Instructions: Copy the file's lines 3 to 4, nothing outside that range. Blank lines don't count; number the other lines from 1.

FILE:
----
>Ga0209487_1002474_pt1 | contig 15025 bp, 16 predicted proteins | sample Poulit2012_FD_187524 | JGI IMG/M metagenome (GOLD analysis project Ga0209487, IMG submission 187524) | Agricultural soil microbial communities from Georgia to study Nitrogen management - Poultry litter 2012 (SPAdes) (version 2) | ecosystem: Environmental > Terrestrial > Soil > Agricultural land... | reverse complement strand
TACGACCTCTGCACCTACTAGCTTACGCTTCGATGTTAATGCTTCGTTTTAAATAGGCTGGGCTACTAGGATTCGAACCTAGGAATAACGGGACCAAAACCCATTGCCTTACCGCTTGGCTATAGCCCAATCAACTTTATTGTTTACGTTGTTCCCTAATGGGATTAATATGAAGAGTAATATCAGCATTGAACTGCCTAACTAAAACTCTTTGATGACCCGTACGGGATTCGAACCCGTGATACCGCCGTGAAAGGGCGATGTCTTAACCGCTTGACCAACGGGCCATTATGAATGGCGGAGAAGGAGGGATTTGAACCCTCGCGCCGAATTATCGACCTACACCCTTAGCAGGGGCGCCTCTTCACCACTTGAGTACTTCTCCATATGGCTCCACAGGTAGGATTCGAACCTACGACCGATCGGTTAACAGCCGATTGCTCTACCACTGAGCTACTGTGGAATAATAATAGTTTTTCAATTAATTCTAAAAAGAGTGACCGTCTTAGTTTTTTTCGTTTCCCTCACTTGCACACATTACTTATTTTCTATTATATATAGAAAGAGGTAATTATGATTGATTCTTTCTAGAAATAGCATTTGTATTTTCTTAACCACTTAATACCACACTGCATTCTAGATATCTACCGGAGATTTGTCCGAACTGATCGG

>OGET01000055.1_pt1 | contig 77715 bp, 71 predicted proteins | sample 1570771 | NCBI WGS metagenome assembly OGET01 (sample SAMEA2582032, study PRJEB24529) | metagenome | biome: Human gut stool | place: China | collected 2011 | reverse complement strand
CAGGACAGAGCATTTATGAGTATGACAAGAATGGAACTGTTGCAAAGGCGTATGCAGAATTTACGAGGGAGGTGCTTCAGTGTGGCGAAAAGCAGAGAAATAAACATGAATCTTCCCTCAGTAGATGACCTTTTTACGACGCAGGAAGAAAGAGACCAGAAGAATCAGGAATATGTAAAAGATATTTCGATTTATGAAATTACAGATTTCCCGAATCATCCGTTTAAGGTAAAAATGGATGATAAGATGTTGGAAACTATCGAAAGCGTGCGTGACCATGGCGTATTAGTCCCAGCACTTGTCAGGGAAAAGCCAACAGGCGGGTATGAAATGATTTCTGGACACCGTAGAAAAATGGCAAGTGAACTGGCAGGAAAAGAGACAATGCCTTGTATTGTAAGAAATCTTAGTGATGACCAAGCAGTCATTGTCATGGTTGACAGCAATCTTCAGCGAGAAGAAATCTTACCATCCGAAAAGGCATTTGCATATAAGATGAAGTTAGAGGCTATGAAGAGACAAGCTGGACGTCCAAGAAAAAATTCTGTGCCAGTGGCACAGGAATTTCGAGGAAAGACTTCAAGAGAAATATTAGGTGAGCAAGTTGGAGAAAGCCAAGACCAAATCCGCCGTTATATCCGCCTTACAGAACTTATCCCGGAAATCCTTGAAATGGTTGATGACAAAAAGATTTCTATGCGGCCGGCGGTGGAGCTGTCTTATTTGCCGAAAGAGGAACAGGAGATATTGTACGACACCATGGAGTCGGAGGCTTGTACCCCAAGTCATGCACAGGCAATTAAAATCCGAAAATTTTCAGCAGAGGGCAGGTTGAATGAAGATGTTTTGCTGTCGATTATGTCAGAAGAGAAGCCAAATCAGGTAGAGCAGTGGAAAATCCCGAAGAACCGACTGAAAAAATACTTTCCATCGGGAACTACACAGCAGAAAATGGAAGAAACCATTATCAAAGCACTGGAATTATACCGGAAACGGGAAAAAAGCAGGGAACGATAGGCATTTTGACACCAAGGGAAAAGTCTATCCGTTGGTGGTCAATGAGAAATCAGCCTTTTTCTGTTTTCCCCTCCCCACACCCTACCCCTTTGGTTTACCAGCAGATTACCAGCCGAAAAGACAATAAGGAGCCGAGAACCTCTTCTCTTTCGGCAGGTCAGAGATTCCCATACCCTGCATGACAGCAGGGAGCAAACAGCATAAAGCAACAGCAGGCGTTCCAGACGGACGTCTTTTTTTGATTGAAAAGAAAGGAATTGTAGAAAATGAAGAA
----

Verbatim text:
>OGET01000055.1_pt1 | contig 77715 bp, 71 predicted proteins | sample 1570771 | NCBI WGS metagenome assembly OGET01 (sample SAMEA2582032, study PRJEB24529) | metagenome | biome: Human gut stool | place: China | collected 2011 | reverse complement strand
CAGGACAGAGCATTTATGAGTATGACAAGAATGGAACTGTTGCAAAGGCGTATGCAGAATTTACGAGGGAGGTGCTTCAGTGTGGCGAAAAGCAGAGAAATAAACATGAATCTTCCCTCAGTAGATGACCTTTTTACGACGCAGGAAGAAAGAGACCAGAAGAATCAGGAATATGTAAAAGATATTTCGATTTATGAAATTACAGATTTCCCGAATCATCCGTTTAAGGTAAAAATGGATGATAAGATGTTGGAAACTATCGAAAGCGTGCGTGACCATGGCGTATTAGTCCCAGCACTTGTCAGGGAAAAGCCAACAGGCGGGTATGAAATGATTTCTGGACACCGTAGAAAAATGGCAAGTGAACTGGCAGGAAAAGAGACAATGCCTTGTATTGTAAGAAATCTTAGTGATGACCAAGCAGTCATTGTCATGGTTGACAGCAATCTTCAGCGAGAAGAAATCTTACCATCCGAAAAGGCATTTGCATATAAGATGAAGTTAGAGGCTATGAAGAGACAAGCTGGACGTCCAAGAAAAAATTCTGTGCCAGTGGCACAGGAATTTCGAGGAAAGACTTCAAGAGAAATATTAGGTGAGCAAGTTGGAGAAAGCCAAGACCAAATCCGCCGTTATATCCGCCTTACAGAACTTATCCCGGAAATCCTTGAAATGGTTGATGACAAAAAGATTTCTATGCGGCCGGCGGTGGAGCTGTCTTATTTGCCGAAAGAGGAACAGGAGATATTGTACGACACCATGGAGTCGGAGGCTTGTACCCCAAGTCATGCACAGGCAATTAAAATCCGAAAATTTTCAGCAGAGGGCAGGTTGAATGAAGATGTTTTGCTGTCGATTATGTCAGAAGAGAAGCCAAATCAGGTAGAGCAGTGGAAAATCCCGAAGAACCGACTGAAAAAATACTTTCCATCGGGAACTACACAGCAGAAAATGGAAGAAACCATTATCAAAGCACTGGAATTATACCGGAAACGGGAAAAAAGCAGGGAACGATAGGCATTTTGACACCAAGGGAAAAGTCTATCCGTTGGTGGTCAATGAGAAATCAGCCTTTTTCTGTTTTCCCCTCCCCACACCCTACCCCTTTGGTTTACCAGCAGATTACCAGCCGAAAAGACAATAAGGAGCCGAGAACCTCTTCTCTTTCGGCAGGTCAGAGATTCCCATACCCTGCATGACAGCAGGGAGCAAACAGCATAAAGCAACAGCAGGCGTTCCAGACGGACGTCTTTTTTTGATTGAAAAGAAAGGAATTGTAGAAAATGAAGAA